So, I went about scouring the web for resources concerning this problem. I came up dry. The few posts that I did find concerning this problem only mentioned that no one liked the stock horn. I did run into a few forums with people claiming to have switched their horn, but they gave no instruction as to how to do it.
Step 1: Step 1: Locating the Horn
In this step, you will not need any tools.
Step 2: Step 2: Identify the Horn
In this step, you will still not need any tools.
Step 3: Step 3: Disconnect the Wiring Harness
You will need thumbs to perform this operation.
Step 4: Step 4/4a: Remove the Horn and Bracket.
4a. Using a 10mm ratchet, loosen and then remove the nut that holds the horn to the bracket.
Step 5: Step 5: Mounting the Horn to the Bracket
You will need a 10mm ratchet for this step.
Take the newly assembled horn/bracket combo, and set it to the side, as it will be in the way for the next step.
Step 6: Step 6: Locating the Wires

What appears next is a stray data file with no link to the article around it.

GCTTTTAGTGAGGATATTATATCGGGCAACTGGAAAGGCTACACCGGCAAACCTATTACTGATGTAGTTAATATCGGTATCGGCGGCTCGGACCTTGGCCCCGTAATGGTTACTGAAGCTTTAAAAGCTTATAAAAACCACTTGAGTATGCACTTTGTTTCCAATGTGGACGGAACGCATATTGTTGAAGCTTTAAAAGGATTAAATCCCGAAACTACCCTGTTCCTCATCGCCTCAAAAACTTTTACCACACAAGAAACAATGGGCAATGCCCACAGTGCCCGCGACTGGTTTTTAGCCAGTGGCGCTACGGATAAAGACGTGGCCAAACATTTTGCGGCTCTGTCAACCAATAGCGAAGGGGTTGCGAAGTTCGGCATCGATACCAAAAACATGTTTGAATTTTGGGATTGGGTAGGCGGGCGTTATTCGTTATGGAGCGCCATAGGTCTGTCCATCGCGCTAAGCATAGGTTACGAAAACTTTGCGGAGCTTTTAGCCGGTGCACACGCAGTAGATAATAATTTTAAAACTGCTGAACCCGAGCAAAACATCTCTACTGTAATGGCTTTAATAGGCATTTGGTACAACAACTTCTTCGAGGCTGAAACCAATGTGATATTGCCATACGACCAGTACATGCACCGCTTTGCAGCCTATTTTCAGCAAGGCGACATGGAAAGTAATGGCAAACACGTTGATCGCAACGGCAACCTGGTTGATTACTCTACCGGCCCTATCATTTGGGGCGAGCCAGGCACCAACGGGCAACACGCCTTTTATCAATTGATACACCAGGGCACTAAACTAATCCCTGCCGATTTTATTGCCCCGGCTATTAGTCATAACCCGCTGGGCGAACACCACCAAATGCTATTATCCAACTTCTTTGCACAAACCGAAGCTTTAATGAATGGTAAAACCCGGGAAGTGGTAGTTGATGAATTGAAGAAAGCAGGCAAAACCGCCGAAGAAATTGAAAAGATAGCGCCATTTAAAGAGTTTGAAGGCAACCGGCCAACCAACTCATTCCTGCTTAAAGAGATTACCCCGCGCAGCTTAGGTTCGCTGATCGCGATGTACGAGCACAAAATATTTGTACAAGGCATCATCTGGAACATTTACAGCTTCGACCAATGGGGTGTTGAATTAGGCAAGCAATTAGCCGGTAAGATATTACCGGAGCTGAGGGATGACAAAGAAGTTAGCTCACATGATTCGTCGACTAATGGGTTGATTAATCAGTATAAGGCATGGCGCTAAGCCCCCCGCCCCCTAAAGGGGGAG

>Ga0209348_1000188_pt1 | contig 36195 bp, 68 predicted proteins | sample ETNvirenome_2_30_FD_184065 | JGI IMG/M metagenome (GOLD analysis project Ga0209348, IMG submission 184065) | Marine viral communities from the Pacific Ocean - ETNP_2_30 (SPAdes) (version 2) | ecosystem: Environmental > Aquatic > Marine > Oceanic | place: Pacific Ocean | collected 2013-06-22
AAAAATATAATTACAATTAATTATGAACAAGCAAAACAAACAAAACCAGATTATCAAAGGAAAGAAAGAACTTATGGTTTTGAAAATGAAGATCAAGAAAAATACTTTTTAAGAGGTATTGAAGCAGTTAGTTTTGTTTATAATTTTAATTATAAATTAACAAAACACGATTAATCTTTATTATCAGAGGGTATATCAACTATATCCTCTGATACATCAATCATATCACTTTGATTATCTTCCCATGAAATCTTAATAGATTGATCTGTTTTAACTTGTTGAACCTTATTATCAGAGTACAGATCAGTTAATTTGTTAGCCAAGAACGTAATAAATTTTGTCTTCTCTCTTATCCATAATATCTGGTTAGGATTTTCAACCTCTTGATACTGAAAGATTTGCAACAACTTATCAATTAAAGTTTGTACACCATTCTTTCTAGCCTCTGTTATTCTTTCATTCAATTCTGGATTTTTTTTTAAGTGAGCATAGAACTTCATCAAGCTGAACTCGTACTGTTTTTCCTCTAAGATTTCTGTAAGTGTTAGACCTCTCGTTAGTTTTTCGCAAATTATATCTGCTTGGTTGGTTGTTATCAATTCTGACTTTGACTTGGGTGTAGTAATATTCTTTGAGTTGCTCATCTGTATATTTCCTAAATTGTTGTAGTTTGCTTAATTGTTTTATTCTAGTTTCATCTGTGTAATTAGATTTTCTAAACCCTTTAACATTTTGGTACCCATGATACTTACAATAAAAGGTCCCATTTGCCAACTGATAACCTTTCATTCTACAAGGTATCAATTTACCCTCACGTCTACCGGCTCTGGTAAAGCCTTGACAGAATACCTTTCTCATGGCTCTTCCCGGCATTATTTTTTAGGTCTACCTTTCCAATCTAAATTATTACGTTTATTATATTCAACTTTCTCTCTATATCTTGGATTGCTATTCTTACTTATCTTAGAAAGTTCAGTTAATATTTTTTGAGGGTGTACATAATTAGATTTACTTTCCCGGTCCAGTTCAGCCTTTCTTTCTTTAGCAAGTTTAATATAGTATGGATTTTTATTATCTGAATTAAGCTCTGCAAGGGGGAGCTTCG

You should be looking at 2 wires at this point: one brown, and the other brown/white.
Step 7: Step 7: Disconnect the Battery
You do not have to pull both terminals. Pulling just the negative is plenty.
Step 8: Step 8: Cut the Wiring Harness
Using wire snips, cut approximately 1-inch under the wiring harness.
"Strip" the wires using a wire stripper or a sharp knife. If you choose to use the later, be careful. You can cut yourself pretty badly.
Step 9: Step 9: Affix the New Connectors to the Wires
Try to twist the connectors. You can tell if the crimp is good if you can not twist the connectors around on the wire.
Step 10: Step 10: Mount Your New Horn and Bracket to the Car
Attach the wires to the new horn.
Re-attach the negative battery terminal.
Test your new, AWESOME horn.
If it doesn't work, it is likely a connection problem. Once you have worked that out, tighten the 13mm nut all the way down, and you are DONE!
Now, instead of sounding like you are a moped in heat, you will command the road with a strong tone and much louder sound!